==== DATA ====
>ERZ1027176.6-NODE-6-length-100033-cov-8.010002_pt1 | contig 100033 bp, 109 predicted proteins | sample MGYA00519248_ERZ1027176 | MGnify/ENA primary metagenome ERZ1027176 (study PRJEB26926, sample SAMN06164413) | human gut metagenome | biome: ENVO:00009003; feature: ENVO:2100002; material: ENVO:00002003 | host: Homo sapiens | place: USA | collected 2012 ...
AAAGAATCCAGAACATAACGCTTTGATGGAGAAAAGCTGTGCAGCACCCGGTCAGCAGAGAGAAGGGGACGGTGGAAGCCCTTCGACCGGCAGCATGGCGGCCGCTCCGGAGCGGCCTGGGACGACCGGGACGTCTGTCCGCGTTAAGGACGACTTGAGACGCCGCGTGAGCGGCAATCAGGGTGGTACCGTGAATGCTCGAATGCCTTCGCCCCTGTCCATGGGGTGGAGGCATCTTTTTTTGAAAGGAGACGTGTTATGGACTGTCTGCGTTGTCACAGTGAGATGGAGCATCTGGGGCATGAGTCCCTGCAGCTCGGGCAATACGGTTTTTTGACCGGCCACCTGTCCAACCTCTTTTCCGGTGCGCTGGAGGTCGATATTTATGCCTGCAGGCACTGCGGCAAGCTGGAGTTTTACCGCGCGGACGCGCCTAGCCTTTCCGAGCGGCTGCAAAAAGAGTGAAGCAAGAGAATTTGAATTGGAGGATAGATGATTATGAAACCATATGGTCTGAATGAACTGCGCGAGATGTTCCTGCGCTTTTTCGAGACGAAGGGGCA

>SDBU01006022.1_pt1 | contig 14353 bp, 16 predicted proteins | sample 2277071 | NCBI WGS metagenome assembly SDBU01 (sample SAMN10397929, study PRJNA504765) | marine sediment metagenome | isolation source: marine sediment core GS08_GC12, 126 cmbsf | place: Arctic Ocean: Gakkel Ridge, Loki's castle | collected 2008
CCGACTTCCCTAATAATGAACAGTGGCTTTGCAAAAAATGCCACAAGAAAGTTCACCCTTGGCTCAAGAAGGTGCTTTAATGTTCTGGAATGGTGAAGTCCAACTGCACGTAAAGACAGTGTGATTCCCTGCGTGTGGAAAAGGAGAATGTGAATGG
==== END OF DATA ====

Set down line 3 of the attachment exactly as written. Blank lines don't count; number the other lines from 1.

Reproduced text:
>SDBU01006022.1_pt1 | contig 14353 bp, 16 predicted proteins | sample 2277071 | NCBI WGS metagenome assembly SDBU01 (sample SAMN10397929, study PRJNA504765) | marine sediment metagenome | isolation source: marine sediment core GS08_GC12, 126 cmbsf | place: Arctic Ocean: Gakkel Ridge, Loki's castle | collected 2008